Monday, March 26, 2012

Riyadh and the Desert

Flying off to Riyadh, was just another week-end excursion. I can pack an overnight bag blindfolded! Lesley was still recovering from appendix op, so I looked like a Filipino maid with our luggage. Not an uncommon sight here!

Arrived on time in Riyadh, but sat in the plane for 45 minutes waiting for something to happen... Nothing new!

Driving into town at night was as nice as I remembered. The city is lit up at night and everything looks bright and sparkly – a city alive. It is the capital city of Saudi, chosen by the king because of ancestral ties to the area. Highways are superb. Buildings impressive. Shopping malls to get lost in (but only if you have the money). And the cars don’t look anything like the fucked-up antiques we see in our part of the kingdom. Here the sight of a Porsche, Ferrari, Camaro is not at all uncommon. Even on campus, because that is where members of the extended royal family study.

William met us at the airport. In Jeddah I have Douglas and in Riyadh I have William. You will look far to find better hosts anywhere in the world. I know, I am totally spoiled. I seem to gravitate towards men who can cook! Evening meal was Moroccan lamb dish with carrots and sweet potato and all the spices required! In the morning we had kiwi, mango, grapes, banana... a health fanatic’s dream!

William had gone in to his office whilst Lesley and self had Kingdom Towers and the Sky Walk on our agenda. We stepped out the door, and immediately had a taxi pull up. Clearly indicated. Smart car. Meter running! Everything you can’t find in Abha! We got dropped off at the Mall and felt like royals ourselves. The building is 99 floors high, and a sky bridge joins the two towers at that height. We had to pay for the ‘privilege’ of going with a lift (no other option available) – equivalent of R70 each. To find.... nothing. An ugly sight of Riyadh by day. Grey and drab as the rock and sand. It didn’t look spectacular, it wasn’t scary, there was no revolving restaurant awaiting us, .... nothing. At that point I felt that Riyadh was totally fake and that we had perhaps wasted our money.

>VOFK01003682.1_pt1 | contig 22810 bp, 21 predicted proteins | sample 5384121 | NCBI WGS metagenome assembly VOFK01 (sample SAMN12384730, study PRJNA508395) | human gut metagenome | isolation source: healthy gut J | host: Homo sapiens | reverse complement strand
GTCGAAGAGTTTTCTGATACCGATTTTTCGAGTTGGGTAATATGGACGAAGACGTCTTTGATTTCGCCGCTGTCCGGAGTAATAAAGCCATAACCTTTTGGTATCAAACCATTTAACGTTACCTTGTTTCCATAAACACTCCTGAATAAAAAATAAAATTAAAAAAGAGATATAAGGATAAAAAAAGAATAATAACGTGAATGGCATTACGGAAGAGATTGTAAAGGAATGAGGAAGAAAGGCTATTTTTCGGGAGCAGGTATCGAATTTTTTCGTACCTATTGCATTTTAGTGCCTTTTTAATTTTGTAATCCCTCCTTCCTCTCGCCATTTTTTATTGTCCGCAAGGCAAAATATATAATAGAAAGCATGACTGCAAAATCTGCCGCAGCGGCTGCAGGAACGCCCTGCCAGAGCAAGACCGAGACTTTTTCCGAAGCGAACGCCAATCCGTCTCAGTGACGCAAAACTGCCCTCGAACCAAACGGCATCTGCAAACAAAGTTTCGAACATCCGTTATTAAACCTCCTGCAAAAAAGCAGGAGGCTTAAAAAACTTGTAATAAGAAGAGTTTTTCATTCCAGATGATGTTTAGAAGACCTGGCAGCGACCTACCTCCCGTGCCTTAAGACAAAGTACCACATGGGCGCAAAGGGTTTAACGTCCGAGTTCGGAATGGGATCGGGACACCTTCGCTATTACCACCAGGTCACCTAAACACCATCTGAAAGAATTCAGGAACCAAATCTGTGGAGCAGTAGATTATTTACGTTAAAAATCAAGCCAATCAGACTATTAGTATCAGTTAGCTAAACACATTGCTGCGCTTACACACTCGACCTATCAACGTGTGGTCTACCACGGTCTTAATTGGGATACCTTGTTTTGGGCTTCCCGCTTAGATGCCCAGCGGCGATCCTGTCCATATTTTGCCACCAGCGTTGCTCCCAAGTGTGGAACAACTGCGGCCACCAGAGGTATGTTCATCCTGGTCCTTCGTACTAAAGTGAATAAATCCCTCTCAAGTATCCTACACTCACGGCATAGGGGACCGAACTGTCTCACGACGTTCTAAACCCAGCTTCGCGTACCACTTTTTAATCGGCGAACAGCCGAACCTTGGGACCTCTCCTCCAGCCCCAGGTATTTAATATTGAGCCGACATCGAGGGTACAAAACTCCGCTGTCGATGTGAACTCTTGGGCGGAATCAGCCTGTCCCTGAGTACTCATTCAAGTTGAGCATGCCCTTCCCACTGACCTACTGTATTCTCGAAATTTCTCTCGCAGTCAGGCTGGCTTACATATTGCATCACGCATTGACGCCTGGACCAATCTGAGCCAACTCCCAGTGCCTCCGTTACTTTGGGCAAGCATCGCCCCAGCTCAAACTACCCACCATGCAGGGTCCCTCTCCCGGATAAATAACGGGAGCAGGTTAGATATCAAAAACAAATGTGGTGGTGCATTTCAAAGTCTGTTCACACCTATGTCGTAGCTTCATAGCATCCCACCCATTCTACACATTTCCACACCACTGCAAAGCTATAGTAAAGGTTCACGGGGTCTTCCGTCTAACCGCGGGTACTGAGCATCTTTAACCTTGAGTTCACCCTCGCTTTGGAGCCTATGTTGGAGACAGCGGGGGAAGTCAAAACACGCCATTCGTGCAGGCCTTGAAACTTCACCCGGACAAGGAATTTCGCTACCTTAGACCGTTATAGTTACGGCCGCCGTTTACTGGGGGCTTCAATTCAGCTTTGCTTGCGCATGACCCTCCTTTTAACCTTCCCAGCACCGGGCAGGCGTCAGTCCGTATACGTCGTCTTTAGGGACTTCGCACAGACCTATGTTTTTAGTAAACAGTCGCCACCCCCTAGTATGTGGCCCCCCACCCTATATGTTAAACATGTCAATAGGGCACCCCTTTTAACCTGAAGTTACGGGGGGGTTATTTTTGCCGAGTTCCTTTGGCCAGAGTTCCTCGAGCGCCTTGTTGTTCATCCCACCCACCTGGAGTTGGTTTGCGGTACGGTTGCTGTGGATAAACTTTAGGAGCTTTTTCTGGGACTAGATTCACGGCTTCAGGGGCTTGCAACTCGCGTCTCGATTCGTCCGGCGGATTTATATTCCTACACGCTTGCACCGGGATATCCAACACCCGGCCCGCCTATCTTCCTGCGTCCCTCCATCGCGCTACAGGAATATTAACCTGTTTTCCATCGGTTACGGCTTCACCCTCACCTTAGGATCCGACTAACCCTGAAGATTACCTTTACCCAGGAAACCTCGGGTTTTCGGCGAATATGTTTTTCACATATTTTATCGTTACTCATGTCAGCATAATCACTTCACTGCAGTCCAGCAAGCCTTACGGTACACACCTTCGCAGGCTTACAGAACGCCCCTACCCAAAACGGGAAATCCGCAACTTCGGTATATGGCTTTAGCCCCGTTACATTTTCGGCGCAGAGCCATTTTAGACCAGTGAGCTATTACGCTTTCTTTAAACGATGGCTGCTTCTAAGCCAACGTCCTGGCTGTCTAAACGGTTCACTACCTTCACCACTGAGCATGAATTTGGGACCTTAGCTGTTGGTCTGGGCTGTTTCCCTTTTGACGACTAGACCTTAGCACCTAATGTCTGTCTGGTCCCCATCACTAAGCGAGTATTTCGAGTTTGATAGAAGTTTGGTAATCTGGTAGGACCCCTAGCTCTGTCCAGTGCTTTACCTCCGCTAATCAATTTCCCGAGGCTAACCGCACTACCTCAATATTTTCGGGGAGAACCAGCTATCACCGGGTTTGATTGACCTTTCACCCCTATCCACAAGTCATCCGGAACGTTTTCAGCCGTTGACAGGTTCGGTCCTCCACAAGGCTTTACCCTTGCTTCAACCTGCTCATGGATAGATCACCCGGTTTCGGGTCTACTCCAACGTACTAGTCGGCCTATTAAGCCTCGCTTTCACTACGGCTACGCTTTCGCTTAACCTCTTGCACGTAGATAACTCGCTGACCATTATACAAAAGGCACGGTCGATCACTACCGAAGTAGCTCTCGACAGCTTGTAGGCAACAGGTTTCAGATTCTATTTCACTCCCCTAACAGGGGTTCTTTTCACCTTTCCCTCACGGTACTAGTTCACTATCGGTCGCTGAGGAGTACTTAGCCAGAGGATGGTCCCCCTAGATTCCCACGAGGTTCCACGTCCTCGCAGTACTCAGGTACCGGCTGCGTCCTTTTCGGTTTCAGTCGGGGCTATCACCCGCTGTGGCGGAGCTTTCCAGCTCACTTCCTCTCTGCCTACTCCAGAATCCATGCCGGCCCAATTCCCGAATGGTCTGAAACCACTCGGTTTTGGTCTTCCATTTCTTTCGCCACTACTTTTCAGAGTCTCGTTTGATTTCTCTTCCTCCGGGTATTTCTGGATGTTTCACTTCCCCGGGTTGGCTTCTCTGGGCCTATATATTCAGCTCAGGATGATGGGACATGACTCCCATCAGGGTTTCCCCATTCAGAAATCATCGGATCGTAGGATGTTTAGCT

We went down to a floor known as the Ladies Kingdom. Only women allowed, so that the head covering (face cover) can come off. We saw many westerners. We no longer stood out. This time we were staring at them, rather than the other way round. Faces! These Arab women actually have faces! We sat down to have coffee. We would have had to pay R60 a cup! We smiled and walked out. Hell man, let’s go make some nice coffee at home! 

We had gotten into a taxi at home, but had no idea how to describe ‘home’ to the taxi driver upon returning. Here’s the text from William which will explain why we were ‘lost’

Drive down Olaya str towards Faisaliah but make u-turn at Tahlia str in front of Centrea Mall to reach Ya Mal Asham (which is slightly down from Jarir Bookstore but on opposite side)

For lunch we went to an authentic Sushi restaurant. That was Lesley’s request. Riyadh is the diplomatic centre, so almost anything can be found there. It was so good, that we even ordered take-aways. Our Filipino waiter goes by the name of Khalid. I asked him why he was wearing someone else’s name badge. He said it was the name he had taken when he had converted! Apparently they get offered money to convert! Then a Saudi man walked in, sat down and asked the waiter if they had anything other than sushi on the menu! Hello, it is clearly a sushi restaurant and no hamburgers or pork served!

After that, off into the sunset. Road trip I – to the Edge of the World, about 70 k’s outside Riyadh. Very dull countryside. No colour. No nothing. Even when we left the main road and went onto the gravel and into the desert proper, it was still unimpressive. Bumpy ride. No soft sand. Was quite hard on our patient. Once we hit a bad bump and when William asked her: “Lesley, are you okay?” Her response was a chirpy “I’m fine. I’m still in the car!” We started seeing camels and made William stop. He even veered off the road to get us closer to them. We saw more and more and it wasn’t such a big deal any more. That is, until we spotted a lonely one who seemed to be watching over something.  We were about to drive pass when I noticed the baby trying to get up and realised what it was. Instant u-turn! Close up. Baby must have just been born. It could smell its mother’s milk and was trying to get up. First the front legs. Then they buckle. Then the hind legs. And they buckle. This went on for quite some time. We took enough pictures and even a video. It was so awesome I really felt like crying. I was so touched by what we had witnessed. How special is that? Unique. Privileged. Blessed. We moved on because the Edge was awaiting us.

Nothing could have prepared us for the scenery ahead. We stopped, got out and scrambled up the little hill.....

I was speechless. I had seen photographs of William’s. I kinda knew what it looked like. But the reality is simply beyond description. It has to be experienced. Awesome, awesome, awesome. And unspoilt.  We had the place to ourselves.